Review: SPAWN: ORIGINS – VOL. 1
[Editor’s Note: This review may contain spoilers]
Writers: Todd McFarlane
Artist: Todd McFarlane
Letters: Tom Orzechowski
Reviewed by: Carl Bryan
In 1992, a student of mine found out I was a comic collector and asked “Do you read Spiderman and have you looked at Todd McFarlane’s art? He’s coming out with a new character entitled Spawn and you need to grab this comic. It’s awesome!” So I took his advice and ran to the store and collected issues #1-3. 296 issues later, Spawn is arguably the king of independent comic characters and Todd McFarlane is the prototype writer/colorist/author who made it all happen.
This Spawn Origins collective trade paperback collects issues 1-6 and highlights the origins of several main characters – Spawn/Al Simmons, Wanda Blake, Cyan, Terry Fitzgerald, The Violator/Clown, Satan, Jason, Wynn, Billy Kincaid, Sam and Twitch and Overt-Kill. This is the foundation of Spawn where you examine his plight of selling his soul just to see his wife again, but he didn’t bargain on the Devil creating him into a HellSpawn that was supposed to be kept in line by the Violator.
This is where Todd McFarlane is doing arguably his best work in that he is drawing, inking, coloring and writing Spawn. But it also is where Spawn is set apart from other heroes in that he is a true anti-hero. Never mind his personal dilemma of putting the pieces together what has now become his life/anti-life, he now has powers (albeit on a meter (the first incarnation of an influence felt in other comics)) that he uses to the max to take care of a child murderer that in his former life as Al Simmons he was hired to kill. As Spawn, he finishes the job and with McFarlane’s penciling, the detail is beyond graphic. Twenty-seven years ago, Spawn hit the shelves. These issues are the major bricks of the foundation.
Artwork, images, imagination….there was nothing like this and you also get a bit of homage to certain other characters such as Spidey and Batman. Spawn’s cape has more twists and turns than Dr. Strange’s and his chains are a symbiotic webbing akin to a combo of Spider man and Doctor Octopus. McFarlane’s time on both of those characters influence his work on Spawn. Subsequently, in the day, it is obvious that he had read some Frank Miller as there are news break overtones in the comic where you switch to what the media says about the situation in the city. And while each is different, it really is Orwellian how things are similar today!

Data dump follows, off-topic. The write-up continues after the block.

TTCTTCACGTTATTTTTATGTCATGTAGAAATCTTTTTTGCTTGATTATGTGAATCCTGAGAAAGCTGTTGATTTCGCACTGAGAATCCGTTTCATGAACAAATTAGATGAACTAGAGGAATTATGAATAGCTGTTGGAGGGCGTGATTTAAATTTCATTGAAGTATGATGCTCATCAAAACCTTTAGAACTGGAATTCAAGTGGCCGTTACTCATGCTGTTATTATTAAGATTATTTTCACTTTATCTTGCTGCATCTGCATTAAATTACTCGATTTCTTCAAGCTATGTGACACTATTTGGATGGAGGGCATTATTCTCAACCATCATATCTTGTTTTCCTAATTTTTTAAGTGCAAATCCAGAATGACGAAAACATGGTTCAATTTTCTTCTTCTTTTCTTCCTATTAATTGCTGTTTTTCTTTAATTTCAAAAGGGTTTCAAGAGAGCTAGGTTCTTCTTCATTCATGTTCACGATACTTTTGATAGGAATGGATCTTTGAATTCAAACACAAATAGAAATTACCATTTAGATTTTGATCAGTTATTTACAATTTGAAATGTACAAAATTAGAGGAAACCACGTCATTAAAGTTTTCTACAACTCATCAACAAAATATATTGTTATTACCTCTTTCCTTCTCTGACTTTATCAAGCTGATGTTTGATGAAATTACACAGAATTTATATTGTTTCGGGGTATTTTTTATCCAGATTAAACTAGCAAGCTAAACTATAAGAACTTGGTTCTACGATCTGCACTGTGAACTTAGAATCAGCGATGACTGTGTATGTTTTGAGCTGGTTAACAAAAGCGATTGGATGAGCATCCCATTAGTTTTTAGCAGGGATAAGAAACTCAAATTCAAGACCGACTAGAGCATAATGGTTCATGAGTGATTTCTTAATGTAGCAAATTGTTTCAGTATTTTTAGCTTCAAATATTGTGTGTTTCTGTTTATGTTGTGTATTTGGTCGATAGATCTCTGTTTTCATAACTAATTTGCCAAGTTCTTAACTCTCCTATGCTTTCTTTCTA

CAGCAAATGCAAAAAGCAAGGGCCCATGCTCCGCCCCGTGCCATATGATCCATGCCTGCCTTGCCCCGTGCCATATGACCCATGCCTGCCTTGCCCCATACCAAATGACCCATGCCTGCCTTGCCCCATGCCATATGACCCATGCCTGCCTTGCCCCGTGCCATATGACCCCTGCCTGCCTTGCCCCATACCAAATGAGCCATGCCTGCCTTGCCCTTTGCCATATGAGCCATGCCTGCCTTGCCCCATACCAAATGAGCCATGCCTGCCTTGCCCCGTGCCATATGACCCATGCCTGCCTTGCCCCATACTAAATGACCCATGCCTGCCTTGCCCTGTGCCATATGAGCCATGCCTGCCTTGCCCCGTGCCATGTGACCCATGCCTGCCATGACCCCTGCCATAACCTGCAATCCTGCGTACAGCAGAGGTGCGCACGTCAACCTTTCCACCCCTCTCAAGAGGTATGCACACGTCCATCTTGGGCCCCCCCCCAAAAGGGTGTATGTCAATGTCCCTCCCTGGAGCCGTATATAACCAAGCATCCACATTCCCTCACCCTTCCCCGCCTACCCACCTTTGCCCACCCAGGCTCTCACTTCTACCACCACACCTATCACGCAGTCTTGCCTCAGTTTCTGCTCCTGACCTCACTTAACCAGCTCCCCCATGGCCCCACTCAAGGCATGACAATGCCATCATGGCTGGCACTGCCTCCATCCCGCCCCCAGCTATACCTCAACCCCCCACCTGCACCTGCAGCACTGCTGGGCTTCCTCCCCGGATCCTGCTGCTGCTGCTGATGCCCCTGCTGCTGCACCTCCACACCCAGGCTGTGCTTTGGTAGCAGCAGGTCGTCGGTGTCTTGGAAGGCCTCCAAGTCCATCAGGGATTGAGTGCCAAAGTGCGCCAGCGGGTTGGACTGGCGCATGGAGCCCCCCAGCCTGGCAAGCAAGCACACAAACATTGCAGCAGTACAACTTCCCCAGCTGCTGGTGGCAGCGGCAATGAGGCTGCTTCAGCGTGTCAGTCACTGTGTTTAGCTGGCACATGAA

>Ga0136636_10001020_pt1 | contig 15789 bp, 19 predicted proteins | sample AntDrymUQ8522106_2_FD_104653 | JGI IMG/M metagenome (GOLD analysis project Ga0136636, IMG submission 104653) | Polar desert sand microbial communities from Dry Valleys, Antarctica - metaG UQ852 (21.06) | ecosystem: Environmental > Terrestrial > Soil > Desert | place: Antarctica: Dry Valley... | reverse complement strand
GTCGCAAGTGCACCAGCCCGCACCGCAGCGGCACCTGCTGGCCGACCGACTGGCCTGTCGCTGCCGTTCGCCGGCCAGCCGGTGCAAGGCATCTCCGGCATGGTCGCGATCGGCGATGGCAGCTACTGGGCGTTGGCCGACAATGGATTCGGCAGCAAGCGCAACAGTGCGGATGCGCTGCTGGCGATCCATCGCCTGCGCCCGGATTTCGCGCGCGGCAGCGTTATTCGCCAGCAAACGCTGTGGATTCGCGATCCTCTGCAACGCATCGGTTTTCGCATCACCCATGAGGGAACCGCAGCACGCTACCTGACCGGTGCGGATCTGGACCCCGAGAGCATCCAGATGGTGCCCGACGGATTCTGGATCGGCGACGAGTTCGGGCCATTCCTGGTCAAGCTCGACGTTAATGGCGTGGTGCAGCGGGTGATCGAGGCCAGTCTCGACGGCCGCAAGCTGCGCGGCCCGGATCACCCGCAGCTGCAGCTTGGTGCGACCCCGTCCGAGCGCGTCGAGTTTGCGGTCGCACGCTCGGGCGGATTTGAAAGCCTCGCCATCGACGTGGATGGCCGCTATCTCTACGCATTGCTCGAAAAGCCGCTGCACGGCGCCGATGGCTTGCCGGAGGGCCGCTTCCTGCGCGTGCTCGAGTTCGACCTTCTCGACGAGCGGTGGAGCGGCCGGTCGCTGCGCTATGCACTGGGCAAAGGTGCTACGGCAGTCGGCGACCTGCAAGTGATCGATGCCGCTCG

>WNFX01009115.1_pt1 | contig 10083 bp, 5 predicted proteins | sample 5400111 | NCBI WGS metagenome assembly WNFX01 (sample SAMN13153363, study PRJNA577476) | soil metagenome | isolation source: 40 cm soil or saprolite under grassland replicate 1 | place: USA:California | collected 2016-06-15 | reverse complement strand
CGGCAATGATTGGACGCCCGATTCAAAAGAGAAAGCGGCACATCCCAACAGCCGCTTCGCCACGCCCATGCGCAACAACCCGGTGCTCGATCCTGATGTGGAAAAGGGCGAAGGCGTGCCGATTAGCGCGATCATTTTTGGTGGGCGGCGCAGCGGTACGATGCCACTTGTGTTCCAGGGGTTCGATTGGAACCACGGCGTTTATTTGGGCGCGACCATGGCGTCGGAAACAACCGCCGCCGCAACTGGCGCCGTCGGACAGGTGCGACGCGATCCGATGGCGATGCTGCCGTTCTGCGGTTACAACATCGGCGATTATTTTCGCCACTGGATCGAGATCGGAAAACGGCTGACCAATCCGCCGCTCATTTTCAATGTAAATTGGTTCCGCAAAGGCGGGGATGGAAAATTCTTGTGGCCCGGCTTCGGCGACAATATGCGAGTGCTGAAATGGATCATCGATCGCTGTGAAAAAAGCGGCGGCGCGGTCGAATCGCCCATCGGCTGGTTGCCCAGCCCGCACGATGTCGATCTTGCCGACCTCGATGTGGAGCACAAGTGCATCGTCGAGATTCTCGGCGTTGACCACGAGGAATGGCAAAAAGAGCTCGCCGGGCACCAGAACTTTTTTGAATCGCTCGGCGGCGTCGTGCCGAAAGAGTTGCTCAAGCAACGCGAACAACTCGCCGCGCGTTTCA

You can also see some portraits that have influenced other artists and story tellers. The Grim Knight….take a look at Spawn armed to the teeth with weapons. on page 152. Overt-Kill – take a look at the recent Damage by DC, or any other bulked up villain with Cyborg type powers. Dialogue bubbles that scream that these comments are coming from the gates of Hell – take a look at Spawn’s. McFarlane doesn’t take a break on any page and doesn’t shortchange anyone who invests in his comics. Each frame is artistically invested upon by the artist. He wants even the most minor players in his Spawn symphony to sing a part.
Finally, page 129 is in this book solely to let the world know that the line can be crossed when adults do not treat children right. Billy Kincaid’s body hung in chains with ice cream sticks and an ice cream scoop penetrating his chest and abdomen. That ranks up there with the image of Lois holding Superman after the Doomsday Battle , Batman being broke by Bane, and Barbara Gordon opening the door to find the Joker adorned in a Hawaiian shirt. You don’t forget those drawings!
Too often as we read older comics, we fail to look at them through the eyes we once had due to the glitz, glamour or polish we now have with our comics. McFarlane’s artwork makes up for a bit of short-comings in some of the dialogue that drips from the Violator’s mouth. Picture an annoying Danny Devito monologue and you have that type of script. However, your eyes drinking in the art work makes up for the script shortcomings.
This is a return home for long time Spawn fans. This is where you need to go to understand what is coming up for issue 300. But it is also a celebration of Todd McFarlane creating something that shook the comic world in 1992. If you don’t have it, buy it! You may have not had a college student direct you to the nearest comic store to pick it up in 1992.